Importantly Haye says he has recovered from the setback mentally, which he says accounts for the calmer demeanor this time around. “That defeat haunted me for a while and, although I’ve forgotten about it now, I couldn’t retire with that being my last effort. While the first chapter of the Haye-Bellew saga didn’t go my way, fans were left on the edge of their seats throughout the thrilling 11-round battle. The rematch in May will no doubt eclipse this.” Haye ventured a glimpse into the future beyond this fight, talking objectively about Anthony Joshua, “You know, Joshua is up here, three stone (242 pounds) bigger, 10 years younger. If I can’t dispatch of a Tony Bellew in good form, I’ve got no business even thinking about fighting for the heavyweight title.”
Promoter Eddie Hearn does not believe Haye needs to talk the fight up or insult Bellew to perform his best, though it would help tepid PPV sales so far. “I’ve heard a few things Tony has said about the real David and whether the real David is going to come out. I can assure you David certainly doesn’t listen to me or anyone else. He does what he wants to do and he’s not faking it. He is who he is. And he’s not inspired by animosity. He doesn’t need animosity or another guy to wind him up or get him going.”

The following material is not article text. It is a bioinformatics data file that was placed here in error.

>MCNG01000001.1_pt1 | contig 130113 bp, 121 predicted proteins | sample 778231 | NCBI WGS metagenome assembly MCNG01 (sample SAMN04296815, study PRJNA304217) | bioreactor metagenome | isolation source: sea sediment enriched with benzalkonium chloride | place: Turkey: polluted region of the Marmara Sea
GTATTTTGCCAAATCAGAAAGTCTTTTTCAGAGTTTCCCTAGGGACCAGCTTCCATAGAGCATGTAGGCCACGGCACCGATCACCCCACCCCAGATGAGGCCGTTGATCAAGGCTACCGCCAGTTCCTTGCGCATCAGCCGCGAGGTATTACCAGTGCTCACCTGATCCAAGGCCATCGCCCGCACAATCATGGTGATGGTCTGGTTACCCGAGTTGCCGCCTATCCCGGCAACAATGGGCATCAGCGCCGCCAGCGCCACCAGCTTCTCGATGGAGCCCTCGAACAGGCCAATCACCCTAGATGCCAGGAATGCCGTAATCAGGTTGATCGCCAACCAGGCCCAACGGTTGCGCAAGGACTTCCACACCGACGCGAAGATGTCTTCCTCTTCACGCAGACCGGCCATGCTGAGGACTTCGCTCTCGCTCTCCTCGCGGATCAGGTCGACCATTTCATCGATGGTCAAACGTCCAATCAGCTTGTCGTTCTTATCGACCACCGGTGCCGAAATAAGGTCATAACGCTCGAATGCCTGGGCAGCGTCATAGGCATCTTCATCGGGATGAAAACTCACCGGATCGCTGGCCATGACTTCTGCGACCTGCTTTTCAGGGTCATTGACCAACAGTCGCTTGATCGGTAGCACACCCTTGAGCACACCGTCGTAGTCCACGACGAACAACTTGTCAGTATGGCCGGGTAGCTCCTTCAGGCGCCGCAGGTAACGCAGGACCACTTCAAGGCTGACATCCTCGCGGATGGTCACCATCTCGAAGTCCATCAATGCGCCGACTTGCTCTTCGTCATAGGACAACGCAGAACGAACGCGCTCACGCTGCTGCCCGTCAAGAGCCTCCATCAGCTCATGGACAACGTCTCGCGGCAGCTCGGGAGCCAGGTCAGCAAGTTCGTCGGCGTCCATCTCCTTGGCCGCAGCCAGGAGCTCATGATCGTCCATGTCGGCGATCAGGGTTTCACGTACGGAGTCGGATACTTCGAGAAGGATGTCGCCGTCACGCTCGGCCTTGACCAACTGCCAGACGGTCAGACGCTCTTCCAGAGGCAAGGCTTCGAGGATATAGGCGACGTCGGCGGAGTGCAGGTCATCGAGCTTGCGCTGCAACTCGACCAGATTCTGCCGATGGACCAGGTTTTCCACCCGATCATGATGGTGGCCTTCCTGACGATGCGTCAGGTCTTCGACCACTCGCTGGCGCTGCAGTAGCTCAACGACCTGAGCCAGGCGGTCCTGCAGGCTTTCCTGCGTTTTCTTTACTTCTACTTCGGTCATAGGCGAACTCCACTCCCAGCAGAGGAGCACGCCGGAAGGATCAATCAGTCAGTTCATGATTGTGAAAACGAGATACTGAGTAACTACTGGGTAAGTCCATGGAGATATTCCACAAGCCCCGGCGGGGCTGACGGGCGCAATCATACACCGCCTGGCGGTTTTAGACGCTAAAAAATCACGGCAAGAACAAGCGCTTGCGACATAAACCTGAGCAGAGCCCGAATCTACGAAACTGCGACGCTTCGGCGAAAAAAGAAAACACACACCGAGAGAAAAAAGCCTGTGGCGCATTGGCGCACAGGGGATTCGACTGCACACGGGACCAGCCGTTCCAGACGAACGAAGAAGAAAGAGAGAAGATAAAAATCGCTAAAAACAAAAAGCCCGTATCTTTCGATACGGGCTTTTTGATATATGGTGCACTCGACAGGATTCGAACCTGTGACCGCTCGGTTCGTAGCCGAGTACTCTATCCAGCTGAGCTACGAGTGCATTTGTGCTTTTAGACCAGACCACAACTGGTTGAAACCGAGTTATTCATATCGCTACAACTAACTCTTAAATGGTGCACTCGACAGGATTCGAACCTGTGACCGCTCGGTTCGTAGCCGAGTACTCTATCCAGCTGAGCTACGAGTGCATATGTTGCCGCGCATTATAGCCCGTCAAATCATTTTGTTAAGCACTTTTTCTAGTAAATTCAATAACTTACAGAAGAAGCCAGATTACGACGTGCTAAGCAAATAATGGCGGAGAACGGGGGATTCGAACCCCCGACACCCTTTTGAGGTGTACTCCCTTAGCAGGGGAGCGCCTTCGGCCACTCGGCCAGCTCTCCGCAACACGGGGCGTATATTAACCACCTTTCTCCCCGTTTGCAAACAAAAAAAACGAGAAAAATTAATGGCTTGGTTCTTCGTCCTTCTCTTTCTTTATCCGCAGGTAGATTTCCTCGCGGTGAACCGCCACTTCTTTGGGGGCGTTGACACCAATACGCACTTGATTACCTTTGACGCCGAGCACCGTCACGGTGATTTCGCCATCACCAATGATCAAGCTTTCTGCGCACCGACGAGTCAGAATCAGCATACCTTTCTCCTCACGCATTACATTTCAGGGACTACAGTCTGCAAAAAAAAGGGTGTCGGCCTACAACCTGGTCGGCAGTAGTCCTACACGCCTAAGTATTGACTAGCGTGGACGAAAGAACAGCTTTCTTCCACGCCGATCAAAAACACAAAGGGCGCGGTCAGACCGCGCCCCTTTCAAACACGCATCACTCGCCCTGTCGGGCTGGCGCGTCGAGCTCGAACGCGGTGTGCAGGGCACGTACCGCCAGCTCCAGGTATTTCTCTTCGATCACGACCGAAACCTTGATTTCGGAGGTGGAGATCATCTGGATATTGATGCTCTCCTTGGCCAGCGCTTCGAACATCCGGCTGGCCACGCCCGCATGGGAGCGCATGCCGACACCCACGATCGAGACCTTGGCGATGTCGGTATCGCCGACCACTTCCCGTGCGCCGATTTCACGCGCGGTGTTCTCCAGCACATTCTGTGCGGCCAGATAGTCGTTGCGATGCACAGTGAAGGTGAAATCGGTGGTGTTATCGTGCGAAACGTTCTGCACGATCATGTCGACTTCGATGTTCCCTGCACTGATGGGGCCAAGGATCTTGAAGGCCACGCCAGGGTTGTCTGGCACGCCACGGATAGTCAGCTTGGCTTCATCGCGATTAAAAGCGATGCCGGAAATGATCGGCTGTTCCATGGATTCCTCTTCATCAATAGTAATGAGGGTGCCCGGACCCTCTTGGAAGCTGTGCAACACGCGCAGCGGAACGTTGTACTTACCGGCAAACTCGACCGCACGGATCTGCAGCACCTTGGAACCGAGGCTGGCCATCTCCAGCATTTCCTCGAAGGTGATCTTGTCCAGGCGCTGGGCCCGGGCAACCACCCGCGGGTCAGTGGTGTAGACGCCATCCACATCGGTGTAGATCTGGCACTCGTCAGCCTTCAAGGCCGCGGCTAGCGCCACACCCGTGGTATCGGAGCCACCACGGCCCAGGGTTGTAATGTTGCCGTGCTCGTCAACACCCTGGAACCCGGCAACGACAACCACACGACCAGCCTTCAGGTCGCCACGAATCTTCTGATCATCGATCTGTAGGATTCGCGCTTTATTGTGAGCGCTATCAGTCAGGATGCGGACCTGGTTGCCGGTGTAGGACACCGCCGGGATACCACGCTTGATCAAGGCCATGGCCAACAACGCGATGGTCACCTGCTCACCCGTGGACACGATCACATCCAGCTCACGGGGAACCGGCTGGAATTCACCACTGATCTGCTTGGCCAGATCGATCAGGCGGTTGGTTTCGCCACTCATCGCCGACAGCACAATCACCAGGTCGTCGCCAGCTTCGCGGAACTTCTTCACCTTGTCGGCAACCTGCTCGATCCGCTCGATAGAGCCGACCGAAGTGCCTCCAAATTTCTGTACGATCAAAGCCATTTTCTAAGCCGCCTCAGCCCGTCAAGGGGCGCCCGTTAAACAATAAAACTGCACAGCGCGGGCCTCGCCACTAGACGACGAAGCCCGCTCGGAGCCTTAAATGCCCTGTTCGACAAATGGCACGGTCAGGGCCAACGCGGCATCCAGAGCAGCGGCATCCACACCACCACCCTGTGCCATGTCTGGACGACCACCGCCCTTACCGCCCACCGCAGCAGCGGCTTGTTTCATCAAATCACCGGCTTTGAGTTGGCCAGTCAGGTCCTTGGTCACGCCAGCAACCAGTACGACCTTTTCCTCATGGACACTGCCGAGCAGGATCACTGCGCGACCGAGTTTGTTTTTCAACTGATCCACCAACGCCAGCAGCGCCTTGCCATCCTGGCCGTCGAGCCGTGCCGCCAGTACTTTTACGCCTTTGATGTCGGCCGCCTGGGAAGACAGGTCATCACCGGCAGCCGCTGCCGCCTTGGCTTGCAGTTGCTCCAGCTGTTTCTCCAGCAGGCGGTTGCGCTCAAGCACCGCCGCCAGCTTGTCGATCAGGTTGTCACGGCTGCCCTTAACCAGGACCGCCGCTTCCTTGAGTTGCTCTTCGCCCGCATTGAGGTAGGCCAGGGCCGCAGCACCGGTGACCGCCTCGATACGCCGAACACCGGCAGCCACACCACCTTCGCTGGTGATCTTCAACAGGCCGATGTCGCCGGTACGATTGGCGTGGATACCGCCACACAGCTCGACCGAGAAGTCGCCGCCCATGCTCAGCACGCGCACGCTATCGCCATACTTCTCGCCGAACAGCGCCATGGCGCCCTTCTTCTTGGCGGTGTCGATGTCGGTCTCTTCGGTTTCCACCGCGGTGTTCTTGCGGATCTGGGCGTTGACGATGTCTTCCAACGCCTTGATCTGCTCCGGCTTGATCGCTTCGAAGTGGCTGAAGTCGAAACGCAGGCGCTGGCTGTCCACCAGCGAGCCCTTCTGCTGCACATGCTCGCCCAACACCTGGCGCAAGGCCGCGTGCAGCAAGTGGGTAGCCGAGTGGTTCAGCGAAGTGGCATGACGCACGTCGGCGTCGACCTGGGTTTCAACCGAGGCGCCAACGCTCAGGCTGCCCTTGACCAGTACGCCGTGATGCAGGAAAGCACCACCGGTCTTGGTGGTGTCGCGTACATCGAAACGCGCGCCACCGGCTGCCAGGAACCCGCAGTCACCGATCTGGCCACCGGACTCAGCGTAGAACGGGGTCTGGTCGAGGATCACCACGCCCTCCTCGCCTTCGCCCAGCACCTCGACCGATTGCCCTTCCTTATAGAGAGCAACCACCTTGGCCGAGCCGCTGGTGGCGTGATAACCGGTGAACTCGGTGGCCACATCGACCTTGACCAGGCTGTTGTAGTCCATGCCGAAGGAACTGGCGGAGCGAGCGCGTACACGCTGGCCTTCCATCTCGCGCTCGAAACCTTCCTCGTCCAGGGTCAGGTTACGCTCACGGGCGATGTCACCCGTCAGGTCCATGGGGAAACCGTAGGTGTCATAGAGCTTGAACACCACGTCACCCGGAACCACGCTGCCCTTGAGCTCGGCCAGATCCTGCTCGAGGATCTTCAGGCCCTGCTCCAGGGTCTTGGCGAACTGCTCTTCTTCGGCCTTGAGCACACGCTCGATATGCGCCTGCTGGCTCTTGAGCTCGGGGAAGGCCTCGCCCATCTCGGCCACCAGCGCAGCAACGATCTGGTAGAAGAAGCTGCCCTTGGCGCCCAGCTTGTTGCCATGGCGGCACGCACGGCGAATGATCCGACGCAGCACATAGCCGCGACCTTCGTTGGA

On the other end of the confidence scale is Tony Bellew, who has been making the rounds at all the English sport talk shows. Bellew believes he will stop Haye in the eighth round, noting that the last fight was the first time he fought at heavyweight. “I’m faster than anyone he’s ever faced. I’m someone who can dictate. I’m someone who can make him miss. I’m someone who’s got enough pop in his punch to make him think twice about engaging.” Bellew’s self-assurance does have limits, “I’m not saying I’m better than any fighter he’s faced because he’s faced much better fighters than me – Wladimir Klitschko is far better than me – but he can’t do the things that I can do.”